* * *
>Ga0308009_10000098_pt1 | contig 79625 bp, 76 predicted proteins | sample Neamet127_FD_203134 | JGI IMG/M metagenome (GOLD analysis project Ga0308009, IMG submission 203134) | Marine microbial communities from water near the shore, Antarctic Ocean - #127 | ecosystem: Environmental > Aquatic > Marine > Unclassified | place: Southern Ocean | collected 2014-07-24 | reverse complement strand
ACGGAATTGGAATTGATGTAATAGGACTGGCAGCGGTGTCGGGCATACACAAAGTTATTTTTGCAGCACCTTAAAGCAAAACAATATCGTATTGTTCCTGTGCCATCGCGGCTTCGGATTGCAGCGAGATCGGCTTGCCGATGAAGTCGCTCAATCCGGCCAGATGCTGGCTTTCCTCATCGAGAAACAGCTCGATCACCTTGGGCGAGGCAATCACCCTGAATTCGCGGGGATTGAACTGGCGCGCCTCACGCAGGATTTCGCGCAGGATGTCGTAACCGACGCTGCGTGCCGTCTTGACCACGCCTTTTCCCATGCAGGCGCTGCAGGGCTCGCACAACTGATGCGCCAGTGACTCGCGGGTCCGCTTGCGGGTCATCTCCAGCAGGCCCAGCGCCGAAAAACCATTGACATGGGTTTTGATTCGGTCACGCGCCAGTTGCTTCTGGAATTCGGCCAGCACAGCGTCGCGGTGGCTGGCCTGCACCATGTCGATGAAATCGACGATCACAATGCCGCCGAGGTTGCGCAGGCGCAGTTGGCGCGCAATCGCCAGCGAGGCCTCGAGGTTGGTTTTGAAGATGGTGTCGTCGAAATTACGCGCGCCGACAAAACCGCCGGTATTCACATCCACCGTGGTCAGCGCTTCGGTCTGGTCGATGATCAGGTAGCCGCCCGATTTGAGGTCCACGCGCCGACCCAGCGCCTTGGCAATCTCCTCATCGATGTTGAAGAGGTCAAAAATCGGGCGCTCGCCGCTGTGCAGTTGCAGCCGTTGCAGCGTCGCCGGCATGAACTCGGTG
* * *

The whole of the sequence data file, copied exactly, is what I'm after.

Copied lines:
>Ga0308009_10000098_pt1 | contig 79625 bp, 76 predicted proteins | sample Neamet127_FD_203134 | JGI IMG/M metagenome (GOLD analysis project Ga0308009, IMG submission 203134) | Marine microbial communities from water near the shore, Antarctic Ocean - #127 | ecosystem: Environmental > Aquatic > Marine > Unclassified | place: Southern Ocean | collected 2014-07-24 | reverse complement strand
ACGGAATTGGAATTGATGTAATAGGACTGGCAGCGGTGTCGGGCATACACAAAGTTATTTTTGCAGCACCTTAAAGCAAAACAATATCGTATTGTTCCTGTGCCATCGCGGCTTCGGATTGCAGCGAGATCGGCTTGCCGATGAAGTCGCTCAATCCGGCCAGATGCTGGCTTTCCTCATCGAGAAACAGCTCGATCACCTTGGGCGAGGCAATCACCCTGAATTCGCGGGGATTGAACTGGCGCGCCTCACGCAGGATTTCGCGCAGGATGTCGTAACCGACGCTGCGTGCCGTCTTGACCACGCCTTTTCCCATGCAGGCGCTGCAGGGCTCGCACAACTGATGCGCCAGTGACTCGCGGGTCCGCTTGCGGGTCATCTCCAGCAGGCCCAGCGCCGAAAAACCATTGACATGGGTTTTGATTCGGTCACGCGCCAGTTGCTTCTGGAATTCGGCCAGCACAGCGTCGCGGTGGCTGGCCTGCACCATGTCGATGAAATCGACGATCACAATGCCGCCGAGGTTGCGCAGGCGCAGTTGGCGCGCAATCGCCAGCGAGGCCTCGAGGTTGGTTTTGAAGATGGTGTCGTCGAAATTACGCGCGCCGACAAAACCGCCGGTATTCACATCCACCGTGGTCAGCGCTTCGGTCTGGTCGATGATCAGGTAGCCGCCCGATTTGAGGTCCACGCGCCGACCCAGCGCCTTGGCAATCTCCTCATCGATGTTGAAGAGGTCAAAAATCGGGCGCTCGCCGCTGTGCAGTTGCAGCCGTTGCAGCGTCGCCGGCATGAACTCGGTG